Soils provide essential ecosystem services such as primary production (including agricultural and forestry products), regulation of biogeochemical cycles (with consequences for the climate), water filtration, resistance to diseases and pests, and regulation of above-ground biodiversity. However, soils are subjected to many threats, so there is an urgent need to preserve this resource which is not renewable at the human time scale. The European Commission aims to develop policy for sustainable management of soils based on the Soil Strategy, supported by scientific and technological knowledge on soil biodiversity and functioning in relation with the above mentioned ecosystem services.
Soils host a huge biodiversity of which our understanding is still very limited. Our lack of knowledge is related to: the small size of the soilborne organisms; their immense diversity; the difficulty in isolating them; and the great heterogeneity of their habitats across different scales. However, recent progress in the molecular characterization of soil biodiversity offers the exciting prospect of exploring its complexity and better understanding its functioning.
The EcoFINDERS (Ecological Function and Biodiversity Indicators in European Soils) project will result in:
- at the scientific level, increasing our knowledge of soil biodiversity and its role in ecosystem services across different soils, climate types and land uses,
- at the technological level, the standardization of methods and operating procedures for characterizing soil biodiversity and functioning, and the development of bioindicators,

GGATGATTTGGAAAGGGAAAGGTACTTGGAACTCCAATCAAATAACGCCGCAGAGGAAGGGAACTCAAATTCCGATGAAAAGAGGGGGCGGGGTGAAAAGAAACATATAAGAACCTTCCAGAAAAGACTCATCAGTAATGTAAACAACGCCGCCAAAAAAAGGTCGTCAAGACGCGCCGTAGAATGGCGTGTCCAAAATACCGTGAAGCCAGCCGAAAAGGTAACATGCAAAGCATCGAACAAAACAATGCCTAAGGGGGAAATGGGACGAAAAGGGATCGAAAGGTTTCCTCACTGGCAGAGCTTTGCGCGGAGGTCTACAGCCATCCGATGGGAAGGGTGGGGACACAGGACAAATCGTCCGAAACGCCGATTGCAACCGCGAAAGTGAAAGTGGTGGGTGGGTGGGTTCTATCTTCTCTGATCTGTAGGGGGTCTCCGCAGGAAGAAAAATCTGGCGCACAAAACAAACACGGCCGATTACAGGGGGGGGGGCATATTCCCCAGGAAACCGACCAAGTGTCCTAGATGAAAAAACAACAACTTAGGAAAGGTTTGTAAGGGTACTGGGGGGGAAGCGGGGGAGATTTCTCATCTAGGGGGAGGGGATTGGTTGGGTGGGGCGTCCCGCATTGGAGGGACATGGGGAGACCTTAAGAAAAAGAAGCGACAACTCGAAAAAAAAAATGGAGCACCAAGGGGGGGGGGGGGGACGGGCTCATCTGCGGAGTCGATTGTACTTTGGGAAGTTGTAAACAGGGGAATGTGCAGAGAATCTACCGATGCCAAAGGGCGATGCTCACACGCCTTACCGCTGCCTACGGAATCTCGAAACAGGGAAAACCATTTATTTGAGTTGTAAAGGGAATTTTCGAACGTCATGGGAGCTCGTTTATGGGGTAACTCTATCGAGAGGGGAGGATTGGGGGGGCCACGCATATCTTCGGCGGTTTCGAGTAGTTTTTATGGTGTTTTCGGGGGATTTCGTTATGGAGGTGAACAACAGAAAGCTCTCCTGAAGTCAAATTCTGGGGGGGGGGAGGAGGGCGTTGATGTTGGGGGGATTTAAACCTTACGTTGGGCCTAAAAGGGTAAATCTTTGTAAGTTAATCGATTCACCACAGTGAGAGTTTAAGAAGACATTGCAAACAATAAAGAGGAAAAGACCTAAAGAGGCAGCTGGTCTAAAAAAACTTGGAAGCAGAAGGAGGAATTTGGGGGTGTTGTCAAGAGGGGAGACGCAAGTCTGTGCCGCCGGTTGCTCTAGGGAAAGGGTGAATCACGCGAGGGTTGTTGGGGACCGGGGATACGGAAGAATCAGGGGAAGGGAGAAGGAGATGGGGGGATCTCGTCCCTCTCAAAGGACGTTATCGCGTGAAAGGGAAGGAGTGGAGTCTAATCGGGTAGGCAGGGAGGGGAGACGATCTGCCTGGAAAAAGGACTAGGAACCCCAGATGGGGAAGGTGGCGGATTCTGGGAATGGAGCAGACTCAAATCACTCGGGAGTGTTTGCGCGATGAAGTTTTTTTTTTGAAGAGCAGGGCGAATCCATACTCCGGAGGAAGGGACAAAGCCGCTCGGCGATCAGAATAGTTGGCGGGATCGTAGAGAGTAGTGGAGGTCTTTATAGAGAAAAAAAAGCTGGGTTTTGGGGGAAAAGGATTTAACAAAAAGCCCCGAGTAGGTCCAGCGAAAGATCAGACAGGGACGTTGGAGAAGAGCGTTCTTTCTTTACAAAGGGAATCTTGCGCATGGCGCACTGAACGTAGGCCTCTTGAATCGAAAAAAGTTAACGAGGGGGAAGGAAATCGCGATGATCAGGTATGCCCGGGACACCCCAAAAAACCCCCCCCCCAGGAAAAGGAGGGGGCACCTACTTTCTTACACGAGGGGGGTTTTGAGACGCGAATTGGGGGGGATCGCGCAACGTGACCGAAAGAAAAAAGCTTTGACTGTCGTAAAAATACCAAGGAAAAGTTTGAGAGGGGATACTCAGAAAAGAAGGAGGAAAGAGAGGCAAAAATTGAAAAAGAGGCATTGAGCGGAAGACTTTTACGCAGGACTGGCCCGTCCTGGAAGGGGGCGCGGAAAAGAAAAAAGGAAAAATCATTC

- at the economic level, the assessment of the added value brought by cost-effective bioindicators, and of cost effectiveness of alternative ecosystem service management policies.
The soil biodiversity studied includes microbes (archaea, bacteria, fungi) and fauna (protozoa, microarthropods, nematodes, oligochaeta), and their relation with above-ground biodiversity.
The research combines three approaches:
- description of soil biodiversity and of the relations between soil biodiversity, soil functions and ecosystem services, in long term observatories representative of soil types, climates and land uses across Europe,
- experiments to test the biodiversity patterns identified, the bioindicators developed and hypotheses related to connections between soil biodiversity and functions,
- metadata analyses to raise a biodiversity database at the European level, and modeling to decipher relations between soil biodiversity and functions, as well as putting a value on ecosystem services.
This European project, coordinated by INRA, gathers together 23 partners from 10 European countries plus China, to harness expertise in ecology, biodiversity, environmental economy, modeling, bioinformatics and database management.